Depression in Universities Part I: What Every Student Needs to Know About Having Depression

Depression in Universities Part I: What Every Student Needs to Know About Having Depression

By: Sarah Saghah
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Opening note: This article was written in collaboration with four other post-secondary students, and I ask that you please read the following with an open mind and an open heart. If you have any questions after reading this article, it may be beneficial to check out the resources available at SFU’s Health and Counselling Services.

Depression can affect anyone and everyone, leaving each of us susceptible to experiencing mental illness at some point in our lives. No matter the age or amount of support available, the conditions can be difficult to cope with. Accordingly, one in five Canadian post-secondary students experience depression or anxiety. To put this into perspective, this would be 60 students out of a first-year course that has 300 students enrolled in it. It is significant.

To better illustrate some of the unique challenges for students at university who identify with having depression, I’ve teamed up with four post-secondary students to provide you with first-hand information on some of the unique challenges they face at SFU.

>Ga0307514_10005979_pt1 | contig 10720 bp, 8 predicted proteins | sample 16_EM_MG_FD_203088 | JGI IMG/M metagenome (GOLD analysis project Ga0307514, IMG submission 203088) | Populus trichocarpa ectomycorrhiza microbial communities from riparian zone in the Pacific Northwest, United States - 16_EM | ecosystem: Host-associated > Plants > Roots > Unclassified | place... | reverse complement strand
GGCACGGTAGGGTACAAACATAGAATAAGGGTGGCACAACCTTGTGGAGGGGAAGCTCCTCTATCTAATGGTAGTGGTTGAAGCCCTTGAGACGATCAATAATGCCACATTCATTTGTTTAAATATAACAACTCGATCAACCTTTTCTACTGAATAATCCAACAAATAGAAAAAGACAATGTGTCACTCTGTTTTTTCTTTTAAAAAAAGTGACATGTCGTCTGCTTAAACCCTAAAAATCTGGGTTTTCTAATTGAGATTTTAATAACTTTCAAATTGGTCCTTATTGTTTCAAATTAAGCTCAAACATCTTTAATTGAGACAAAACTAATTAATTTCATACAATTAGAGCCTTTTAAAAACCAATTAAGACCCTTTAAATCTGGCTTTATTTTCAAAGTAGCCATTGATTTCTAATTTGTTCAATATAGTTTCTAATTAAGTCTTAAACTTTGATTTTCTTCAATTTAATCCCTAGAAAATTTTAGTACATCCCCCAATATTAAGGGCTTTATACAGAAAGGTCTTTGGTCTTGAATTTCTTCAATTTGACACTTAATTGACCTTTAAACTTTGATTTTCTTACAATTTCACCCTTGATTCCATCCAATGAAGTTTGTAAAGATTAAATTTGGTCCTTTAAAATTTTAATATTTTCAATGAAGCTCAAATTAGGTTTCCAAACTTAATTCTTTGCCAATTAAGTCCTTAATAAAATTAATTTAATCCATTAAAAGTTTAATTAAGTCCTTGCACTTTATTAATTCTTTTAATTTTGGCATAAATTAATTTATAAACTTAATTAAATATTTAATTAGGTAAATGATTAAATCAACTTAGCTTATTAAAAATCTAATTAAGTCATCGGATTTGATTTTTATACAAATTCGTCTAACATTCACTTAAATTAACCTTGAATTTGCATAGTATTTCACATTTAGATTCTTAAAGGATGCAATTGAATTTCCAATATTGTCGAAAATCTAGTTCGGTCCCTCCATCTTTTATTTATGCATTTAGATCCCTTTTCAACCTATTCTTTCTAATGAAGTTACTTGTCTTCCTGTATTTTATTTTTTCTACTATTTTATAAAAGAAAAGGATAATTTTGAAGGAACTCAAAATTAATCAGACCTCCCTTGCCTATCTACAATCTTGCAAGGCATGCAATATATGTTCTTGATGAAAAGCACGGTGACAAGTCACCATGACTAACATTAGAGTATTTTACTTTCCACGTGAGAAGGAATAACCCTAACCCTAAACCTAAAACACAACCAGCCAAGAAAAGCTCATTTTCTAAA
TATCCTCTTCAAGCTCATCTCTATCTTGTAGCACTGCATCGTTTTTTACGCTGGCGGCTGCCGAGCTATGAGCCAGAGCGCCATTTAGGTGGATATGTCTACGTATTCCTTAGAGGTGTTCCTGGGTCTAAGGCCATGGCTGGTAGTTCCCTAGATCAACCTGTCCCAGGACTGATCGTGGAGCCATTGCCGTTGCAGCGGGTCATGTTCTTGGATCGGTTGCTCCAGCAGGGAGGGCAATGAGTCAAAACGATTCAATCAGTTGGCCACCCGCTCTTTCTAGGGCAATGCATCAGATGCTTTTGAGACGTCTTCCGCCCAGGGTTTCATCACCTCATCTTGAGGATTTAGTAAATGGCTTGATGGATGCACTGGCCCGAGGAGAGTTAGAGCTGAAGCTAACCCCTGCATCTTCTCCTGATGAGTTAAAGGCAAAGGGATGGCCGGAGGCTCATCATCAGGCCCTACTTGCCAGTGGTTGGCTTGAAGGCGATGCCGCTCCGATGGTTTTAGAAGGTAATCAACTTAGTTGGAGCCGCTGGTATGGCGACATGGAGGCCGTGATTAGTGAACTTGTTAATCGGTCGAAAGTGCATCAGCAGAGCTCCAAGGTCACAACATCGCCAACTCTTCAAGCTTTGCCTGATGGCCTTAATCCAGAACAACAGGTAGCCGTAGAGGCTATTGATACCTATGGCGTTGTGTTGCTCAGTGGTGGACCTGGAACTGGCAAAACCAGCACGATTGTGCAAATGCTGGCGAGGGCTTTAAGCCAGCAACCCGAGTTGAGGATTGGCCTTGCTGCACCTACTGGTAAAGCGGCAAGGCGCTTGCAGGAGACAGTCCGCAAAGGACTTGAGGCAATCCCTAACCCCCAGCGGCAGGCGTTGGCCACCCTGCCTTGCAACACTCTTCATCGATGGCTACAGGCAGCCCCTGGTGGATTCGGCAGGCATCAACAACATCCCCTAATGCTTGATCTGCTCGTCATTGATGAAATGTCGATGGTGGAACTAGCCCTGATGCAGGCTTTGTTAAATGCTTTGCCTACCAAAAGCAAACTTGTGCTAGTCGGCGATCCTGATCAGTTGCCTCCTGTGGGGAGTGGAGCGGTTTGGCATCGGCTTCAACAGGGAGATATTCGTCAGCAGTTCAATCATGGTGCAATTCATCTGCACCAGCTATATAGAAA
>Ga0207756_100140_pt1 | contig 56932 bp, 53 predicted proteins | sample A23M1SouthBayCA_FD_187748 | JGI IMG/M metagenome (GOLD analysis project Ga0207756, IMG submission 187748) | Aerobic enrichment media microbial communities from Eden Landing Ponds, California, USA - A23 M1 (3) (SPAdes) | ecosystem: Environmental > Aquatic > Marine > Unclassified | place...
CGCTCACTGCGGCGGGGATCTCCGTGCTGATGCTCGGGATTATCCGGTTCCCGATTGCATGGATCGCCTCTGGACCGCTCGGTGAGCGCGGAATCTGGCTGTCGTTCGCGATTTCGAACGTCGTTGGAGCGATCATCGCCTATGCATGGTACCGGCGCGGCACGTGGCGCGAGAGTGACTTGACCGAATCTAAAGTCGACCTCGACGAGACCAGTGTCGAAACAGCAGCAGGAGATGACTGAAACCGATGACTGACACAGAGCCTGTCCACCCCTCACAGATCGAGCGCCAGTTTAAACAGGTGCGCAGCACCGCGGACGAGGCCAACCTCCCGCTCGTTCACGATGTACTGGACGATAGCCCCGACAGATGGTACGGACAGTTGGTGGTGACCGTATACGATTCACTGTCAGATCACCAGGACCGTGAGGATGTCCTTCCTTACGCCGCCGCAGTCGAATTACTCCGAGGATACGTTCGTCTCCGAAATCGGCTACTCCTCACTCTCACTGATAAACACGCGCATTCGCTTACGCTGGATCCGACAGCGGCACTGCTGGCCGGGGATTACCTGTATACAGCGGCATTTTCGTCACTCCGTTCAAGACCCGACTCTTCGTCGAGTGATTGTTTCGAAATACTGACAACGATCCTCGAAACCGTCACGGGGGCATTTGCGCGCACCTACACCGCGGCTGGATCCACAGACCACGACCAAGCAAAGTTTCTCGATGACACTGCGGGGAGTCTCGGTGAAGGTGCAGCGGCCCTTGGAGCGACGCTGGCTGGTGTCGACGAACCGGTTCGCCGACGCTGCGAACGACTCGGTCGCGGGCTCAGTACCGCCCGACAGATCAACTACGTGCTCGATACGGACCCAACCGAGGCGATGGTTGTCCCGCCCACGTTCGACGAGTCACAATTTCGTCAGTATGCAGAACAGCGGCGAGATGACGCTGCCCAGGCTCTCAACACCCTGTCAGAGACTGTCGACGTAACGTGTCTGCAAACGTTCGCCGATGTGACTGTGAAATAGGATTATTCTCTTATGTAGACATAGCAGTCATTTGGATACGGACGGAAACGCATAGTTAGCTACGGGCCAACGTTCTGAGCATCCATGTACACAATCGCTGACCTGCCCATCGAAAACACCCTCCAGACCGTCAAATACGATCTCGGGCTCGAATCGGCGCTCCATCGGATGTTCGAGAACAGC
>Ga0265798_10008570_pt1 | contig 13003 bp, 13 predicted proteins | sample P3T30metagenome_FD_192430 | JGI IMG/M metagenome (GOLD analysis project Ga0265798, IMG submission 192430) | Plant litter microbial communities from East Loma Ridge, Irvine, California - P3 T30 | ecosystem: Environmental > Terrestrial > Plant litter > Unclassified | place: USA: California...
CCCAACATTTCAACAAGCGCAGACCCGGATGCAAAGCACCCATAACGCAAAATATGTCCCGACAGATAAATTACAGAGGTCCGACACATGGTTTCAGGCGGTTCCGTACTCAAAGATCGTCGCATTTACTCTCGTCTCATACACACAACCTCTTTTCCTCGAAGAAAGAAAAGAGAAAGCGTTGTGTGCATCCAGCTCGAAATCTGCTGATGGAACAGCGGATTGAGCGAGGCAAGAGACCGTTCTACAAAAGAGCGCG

What University Students With Depression Want You to Know

“I think the biggest thing that students need to understand is that having depression doesn’t just mean you’re sad. In fact, many times people with depression don’t feel anything at all. It’s an illness that takes over your entire brain and body, and affects not only your mood, but your energy level, memory, concentration, ability to sleep, pain, motivation, anxiety, ability to cope with stress, etc. Therefore, all of these symptoms make being a student very difficult. Just showing up to class is an immense struggle in itself, let alone focussing during a two to three hour lecture and completing assignments. I think the biggest thing about being a student with depression is that you can end up feeling incredibly alone because it is an invisible illness that is not talked about enough, so people end up suffering in silence.